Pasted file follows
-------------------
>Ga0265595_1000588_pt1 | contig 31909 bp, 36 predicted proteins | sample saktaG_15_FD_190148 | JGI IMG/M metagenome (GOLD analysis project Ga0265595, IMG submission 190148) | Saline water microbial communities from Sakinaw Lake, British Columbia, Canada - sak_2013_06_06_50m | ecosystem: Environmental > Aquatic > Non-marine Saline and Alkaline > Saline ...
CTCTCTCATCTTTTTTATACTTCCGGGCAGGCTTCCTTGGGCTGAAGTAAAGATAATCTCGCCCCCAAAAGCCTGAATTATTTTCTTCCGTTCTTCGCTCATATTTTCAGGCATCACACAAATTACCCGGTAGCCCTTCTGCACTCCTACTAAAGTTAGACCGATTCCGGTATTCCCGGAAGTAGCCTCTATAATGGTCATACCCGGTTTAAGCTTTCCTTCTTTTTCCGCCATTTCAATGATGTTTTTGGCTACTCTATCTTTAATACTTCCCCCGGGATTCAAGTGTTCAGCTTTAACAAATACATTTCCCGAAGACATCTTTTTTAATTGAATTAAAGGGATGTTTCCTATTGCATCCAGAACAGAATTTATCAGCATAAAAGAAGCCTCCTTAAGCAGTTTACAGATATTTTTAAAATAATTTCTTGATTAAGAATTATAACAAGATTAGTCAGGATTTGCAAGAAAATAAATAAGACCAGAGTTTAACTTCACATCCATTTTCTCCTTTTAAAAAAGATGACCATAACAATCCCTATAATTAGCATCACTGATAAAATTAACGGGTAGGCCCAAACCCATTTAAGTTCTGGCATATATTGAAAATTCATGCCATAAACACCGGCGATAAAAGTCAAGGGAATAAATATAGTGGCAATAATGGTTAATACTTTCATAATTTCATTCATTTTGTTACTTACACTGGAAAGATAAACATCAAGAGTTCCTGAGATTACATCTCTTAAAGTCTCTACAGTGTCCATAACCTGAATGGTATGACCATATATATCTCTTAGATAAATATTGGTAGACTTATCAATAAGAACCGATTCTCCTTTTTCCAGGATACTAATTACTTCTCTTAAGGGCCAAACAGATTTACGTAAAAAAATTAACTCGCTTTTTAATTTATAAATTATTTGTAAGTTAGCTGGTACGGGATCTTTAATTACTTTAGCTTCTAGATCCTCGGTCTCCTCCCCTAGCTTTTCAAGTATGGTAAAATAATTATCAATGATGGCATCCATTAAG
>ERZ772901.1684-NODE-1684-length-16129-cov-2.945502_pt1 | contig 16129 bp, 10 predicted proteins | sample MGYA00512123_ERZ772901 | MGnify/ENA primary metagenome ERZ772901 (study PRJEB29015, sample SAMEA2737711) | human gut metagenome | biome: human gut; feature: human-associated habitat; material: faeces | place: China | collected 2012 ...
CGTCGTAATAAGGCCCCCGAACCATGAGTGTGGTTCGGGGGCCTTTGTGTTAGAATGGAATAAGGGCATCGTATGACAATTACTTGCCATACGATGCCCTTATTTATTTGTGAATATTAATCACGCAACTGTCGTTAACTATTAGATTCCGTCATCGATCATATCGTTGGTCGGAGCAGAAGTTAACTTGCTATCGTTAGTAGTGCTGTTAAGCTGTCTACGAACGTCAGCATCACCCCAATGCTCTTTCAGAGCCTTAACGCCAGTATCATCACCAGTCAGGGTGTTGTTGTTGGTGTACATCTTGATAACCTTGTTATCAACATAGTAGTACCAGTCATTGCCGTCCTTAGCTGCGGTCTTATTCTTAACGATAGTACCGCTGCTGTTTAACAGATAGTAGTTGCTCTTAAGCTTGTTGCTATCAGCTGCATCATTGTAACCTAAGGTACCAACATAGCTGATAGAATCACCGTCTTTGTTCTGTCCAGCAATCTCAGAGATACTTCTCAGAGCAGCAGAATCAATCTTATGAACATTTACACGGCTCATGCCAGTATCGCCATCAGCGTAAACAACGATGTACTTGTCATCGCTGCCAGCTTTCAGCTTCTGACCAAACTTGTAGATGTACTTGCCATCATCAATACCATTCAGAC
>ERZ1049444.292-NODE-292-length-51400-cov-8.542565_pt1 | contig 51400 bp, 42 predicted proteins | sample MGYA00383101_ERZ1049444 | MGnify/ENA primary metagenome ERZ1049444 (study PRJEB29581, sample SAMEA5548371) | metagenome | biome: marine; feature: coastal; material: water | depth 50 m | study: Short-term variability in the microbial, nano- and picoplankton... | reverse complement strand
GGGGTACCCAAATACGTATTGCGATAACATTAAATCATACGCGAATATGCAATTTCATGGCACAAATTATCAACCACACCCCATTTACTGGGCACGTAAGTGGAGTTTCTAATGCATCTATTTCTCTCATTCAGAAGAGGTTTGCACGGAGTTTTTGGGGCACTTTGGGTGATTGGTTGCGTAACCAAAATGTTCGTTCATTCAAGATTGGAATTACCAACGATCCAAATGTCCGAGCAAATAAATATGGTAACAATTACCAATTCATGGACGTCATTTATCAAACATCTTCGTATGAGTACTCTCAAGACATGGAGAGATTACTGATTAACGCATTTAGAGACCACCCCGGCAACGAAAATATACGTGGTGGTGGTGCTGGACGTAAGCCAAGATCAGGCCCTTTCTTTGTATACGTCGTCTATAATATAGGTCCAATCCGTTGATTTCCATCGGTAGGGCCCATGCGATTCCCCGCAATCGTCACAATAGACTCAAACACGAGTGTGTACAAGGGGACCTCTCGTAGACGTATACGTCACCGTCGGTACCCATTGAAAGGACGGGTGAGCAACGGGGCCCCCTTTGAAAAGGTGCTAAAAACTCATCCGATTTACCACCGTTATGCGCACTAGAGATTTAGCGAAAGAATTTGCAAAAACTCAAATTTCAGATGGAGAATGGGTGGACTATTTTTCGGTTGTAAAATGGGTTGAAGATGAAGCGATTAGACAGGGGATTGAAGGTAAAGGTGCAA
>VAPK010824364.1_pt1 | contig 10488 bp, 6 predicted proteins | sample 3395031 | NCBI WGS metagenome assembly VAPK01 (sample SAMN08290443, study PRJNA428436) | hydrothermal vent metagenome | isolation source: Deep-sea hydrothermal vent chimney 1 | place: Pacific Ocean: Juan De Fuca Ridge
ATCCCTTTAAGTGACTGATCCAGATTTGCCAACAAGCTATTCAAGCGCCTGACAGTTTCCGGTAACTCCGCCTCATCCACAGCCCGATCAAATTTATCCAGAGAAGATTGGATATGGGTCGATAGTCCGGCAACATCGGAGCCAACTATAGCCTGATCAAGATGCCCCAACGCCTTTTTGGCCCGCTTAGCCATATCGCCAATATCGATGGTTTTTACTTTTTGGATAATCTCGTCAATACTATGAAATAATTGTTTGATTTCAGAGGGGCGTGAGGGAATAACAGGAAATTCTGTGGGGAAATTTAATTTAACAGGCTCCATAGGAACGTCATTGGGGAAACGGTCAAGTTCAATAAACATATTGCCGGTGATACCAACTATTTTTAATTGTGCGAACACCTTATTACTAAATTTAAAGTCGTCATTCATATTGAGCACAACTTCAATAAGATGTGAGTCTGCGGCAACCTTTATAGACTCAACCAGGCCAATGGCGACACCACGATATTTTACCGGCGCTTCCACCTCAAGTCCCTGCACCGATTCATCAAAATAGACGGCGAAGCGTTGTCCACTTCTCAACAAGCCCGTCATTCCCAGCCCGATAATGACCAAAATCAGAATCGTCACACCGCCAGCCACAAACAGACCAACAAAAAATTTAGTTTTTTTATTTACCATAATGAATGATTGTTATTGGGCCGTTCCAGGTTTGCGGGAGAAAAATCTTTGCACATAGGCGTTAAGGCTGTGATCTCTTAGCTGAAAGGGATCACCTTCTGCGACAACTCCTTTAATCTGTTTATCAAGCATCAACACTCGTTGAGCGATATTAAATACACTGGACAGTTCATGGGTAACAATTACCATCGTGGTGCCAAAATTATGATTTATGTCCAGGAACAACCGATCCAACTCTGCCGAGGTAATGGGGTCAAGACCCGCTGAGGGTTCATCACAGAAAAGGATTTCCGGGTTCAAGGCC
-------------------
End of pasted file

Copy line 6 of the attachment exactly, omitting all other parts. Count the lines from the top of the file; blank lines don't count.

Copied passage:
GGGGTACCCAAATACGTATTGCGATAACATTAAATCATACGCGAATATGCAATTTCATGGCACAAATTATCAACCACACCCCATTTACTGGGCACGTAAGTGGAGTTTCTAATGCATCTATTTCTCTCATTCAGAAGAGGTTTGCACGGAGTTTTTGGGGCACTTTGGGTGATTGGTTGCGTAACCAAAATGTTCGTTCATTCAAGATTGGAATTACCAACGATCCAAATGTCCGAGCAAATAAATATGGTAACAATTACCAATTCATGGACGTCATTTATCAAACATCTTCGTATGAGTACTCTCAAGACATGGAGAGATTACTGATTAACGCATTTAGAGACCACCCCGGCAACGAAAATATACGTGGTGGTGGTGCTGGACGTAAGCCAAGATCAGGCCCTTTCTTTGTATACGTCGTCTATAATATAGGTCCAATCCGTTGATTTCCATCGGTAGGGCCCATGCGATTCCCCGCAATCGTCACAATAGACTCAAACACGAGTGTGTACAAGGGGACCTCTCGTAGACGTATACGTCACCGTCGGTACCCATTGAAAGGACGGGTGAGCAACGGGGCCCCCTTTGAAAAGGTGCTAAAAACTCATCCGATTTACCACCGTTATGCGCACTAGAGATTTAGCGAAAGAATTTGCAAAAACTCAAATTTCAGATGGAGAATGGGTGGACTATTTTTCGGTTGTAAAATGGGTTGAAGATGAAGCGATTAGACAGGGGATTGAAGGTAAAGGTGCAA